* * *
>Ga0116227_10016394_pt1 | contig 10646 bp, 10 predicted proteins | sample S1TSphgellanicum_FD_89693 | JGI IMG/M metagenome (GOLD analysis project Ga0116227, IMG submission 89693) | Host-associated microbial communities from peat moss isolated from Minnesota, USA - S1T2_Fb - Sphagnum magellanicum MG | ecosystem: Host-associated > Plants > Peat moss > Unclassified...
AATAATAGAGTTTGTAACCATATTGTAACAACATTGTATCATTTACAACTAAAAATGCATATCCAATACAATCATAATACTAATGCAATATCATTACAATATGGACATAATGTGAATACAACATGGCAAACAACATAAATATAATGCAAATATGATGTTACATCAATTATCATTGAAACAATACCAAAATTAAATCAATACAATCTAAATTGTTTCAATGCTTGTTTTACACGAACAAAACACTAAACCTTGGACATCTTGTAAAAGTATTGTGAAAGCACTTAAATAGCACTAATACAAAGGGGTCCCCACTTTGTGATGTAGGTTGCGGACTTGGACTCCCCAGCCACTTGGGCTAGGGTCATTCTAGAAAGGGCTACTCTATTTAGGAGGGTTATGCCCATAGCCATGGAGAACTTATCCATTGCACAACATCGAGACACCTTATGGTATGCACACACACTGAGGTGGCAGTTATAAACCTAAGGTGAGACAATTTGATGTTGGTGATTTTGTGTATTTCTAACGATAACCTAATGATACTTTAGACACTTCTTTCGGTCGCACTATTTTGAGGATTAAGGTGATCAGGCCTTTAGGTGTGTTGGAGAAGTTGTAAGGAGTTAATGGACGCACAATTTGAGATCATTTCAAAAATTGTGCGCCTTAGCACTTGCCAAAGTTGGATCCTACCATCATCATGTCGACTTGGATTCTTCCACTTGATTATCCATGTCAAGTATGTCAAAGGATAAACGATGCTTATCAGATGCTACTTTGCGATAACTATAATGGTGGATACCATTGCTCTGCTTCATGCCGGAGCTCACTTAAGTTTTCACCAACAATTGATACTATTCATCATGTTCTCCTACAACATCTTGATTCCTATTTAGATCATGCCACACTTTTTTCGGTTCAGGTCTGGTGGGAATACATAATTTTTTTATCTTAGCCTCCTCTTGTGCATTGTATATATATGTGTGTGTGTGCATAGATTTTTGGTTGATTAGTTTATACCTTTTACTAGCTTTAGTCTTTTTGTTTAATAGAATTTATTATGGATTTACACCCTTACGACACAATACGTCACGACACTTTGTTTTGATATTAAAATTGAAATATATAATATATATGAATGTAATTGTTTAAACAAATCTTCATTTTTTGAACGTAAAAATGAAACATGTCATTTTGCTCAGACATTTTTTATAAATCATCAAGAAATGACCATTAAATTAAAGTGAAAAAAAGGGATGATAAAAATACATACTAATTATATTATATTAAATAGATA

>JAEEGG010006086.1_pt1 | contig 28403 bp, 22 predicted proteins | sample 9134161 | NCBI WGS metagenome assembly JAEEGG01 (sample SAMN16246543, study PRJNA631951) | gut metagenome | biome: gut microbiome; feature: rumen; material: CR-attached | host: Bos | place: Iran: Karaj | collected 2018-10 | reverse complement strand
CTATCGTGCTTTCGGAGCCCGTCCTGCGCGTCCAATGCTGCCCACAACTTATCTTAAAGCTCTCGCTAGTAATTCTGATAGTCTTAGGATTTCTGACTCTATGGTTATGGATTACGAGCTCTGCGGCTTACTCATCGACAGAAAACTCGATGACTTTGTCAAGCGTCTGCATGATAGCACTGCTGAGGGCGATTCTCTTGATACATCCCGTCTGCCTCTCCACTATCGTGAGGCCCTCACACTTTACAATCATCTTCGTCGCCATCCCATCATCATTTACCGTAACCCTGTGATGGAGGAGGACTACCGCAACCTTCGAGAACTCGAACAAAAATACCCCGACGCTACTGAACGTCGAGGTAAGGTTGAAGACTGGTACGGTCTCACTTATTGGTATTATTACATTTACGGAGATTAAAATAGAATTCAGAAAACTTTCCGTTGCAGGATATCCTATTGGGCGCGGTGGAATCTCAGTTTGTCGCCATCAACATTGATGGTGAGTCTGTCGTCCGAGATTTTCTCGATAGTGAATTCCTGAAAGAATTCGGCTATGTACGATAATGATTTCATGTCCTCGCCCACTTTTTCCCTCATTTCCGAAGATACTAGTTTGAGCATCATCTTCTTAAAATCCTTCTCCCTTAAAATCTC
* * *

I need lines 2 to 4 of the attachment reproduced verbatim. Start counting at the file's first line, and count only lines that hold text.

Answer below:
AATAATAGAGTTTGTAACCATATTGTAACAACATTGTATCATTTACAACTAAAAATGCATATCCAATACAATCATAATACTAATGCAATATCATTACAATATGGACATAATGTGAATACAACATGGCAAACAACATAAATATAATGCAAATATGATGTTACATCAATTATCATTGAAACAATACCAAAATTAAATCAATACAATCTAAATTGTTTCAATGCTTGTTTTACACGAACAAAACACTAAACCTTGGACATCTTGTAAAAGTATTGTGAAAGCACTTAAATAGCACTAATACAAAGGGGTCCCCACTTTGTGATGTAGGTTGCGGACTTGGACTCCCCAGCCACTTGGGCTAGGGTCATTCTAGAAAGGGCTACTCTATTTAGGAGGGTTATGCCCATAGCCATGGAGAACTTATCCATTGCACAACATCGAGACACCTTATGGTATGCACACACACTGAGGTGGCAGTTATAAACCTAAGGTGAGACAATTTGATGTTGGTGATTTTGTGTATTTCTAACGATAACCTAATGATACTTTAGACACTTCTTTCGGTCGCACTATTTTGAGGATTAAGGTGATCAGGCCTTTAGGTGTGTTGGAGAAGTTGTAAGGAGTTAATGGACGCACAATTTGAGATCATTTCAAAAATTGTGCGCCTTAGCACTTGCCAAAGTTGGATCCTACCATCATCATGTCGACTTGGATTCTTCCACTTGATTATCCATGTCAAGTATGTCAAAGGATAAACGATGCTTATCAGATGCTACTTTGCGATAACTATAATGGTGGATACCATTGCTCTGCTTCATGCCGGAGCTCACTTAAGTTTTCACCAACAATTGATACTATTCATCATGTTCTCCTACAACATCTTGATTCCTATTTAGATCATGCCACACTTTTTTCGGTTCAGGTCTGGTGGGAATACATAATTTTTTTATCTTAGCCTCCTCTTGTGCATTGTATATATATGTGTGTGTGTGCATAGATTTTTGGTTGATTAGTTTATACCTTTTACTAGCTTTAGTCTTTTTGTTTAATAGAATTTATTATGGATTTACACCCTTACGACACAATACGTCACGACACTTTGTTTTGATATTAAAATTGAAATATATAATATATATGAATGTAATTGTTTAAACAAATCTTCATTTTTTGAACGTAAAAATGAAACATGTCATTTTGCTCAGACATTTTTTATAAATCATCAAGAAATGACCATTAAATTAAAGTGAAAAAAAGGGATGATAAAAATACATACTAATTATATTATATTAAATAGATA

>JAEEGG010006086.1_pt1 | contig 28403 bp, 22 predicted proteins | sample 9134161 | NCBI WGS metagenome assembly JAEEGG01 (sample SAMN16246543, study PRJNA631951) | gut metagenome | biome: gut microbiome; feature: rumen; material: CR-attached | host: Bos | place: Iran: Karaj | collected 2018-10 | reverse complement strand
CTATCGTGCTTTCGGAGCCCGTCCTGCGCGTCCAATGCTGCCCACAACTTATCTTAAAGCTCTCGCTAGTAATTCTGATAGTCTTAGGATTTCTGACTCTATGGTTATGGATTACGAGCTCTGCGGCTTACTCATCGACAGAAAACTCGATGACTTTGTCAAGCGTCTGCATGATAGCACTGCTGAGGGCGATTCTCTTGATACATCCCGTCTGCCTCTCCACTATCGTGAGGCCCTCACACTTTACAATCATCTTCGTCGCCATCCCATCATCATTTACCGTAACCCTGTGATGGAGGAGGACTACCGCAACCTTCGAGAACTCGAACAAAAATACCCCGACGCTACTGAACGTCGAGGTAAGGTTGAAGACTGGTACGGTCTCACTTATTGGTATTATTACATTTACGGAGATTAAAATAGAATTCAGAAAACTTTCCGTTGCAGGATATCCTATTGGGCGCGGTGGAATCTCAGTTTGTCGCCATCAACATTGATGGTGAGTCTGTCGTCCGAGATTTTCTCGATAGTGAATTCCTGAAAGAATTCGGCTATGTACGATAATGATTTCATGTCCTCGCCCACTTTTTCCCTCATTTCCGAAGATACTAGTTTGAGCATCATCTTCTTAAAATCCTTCTCCCTTAAAATCTC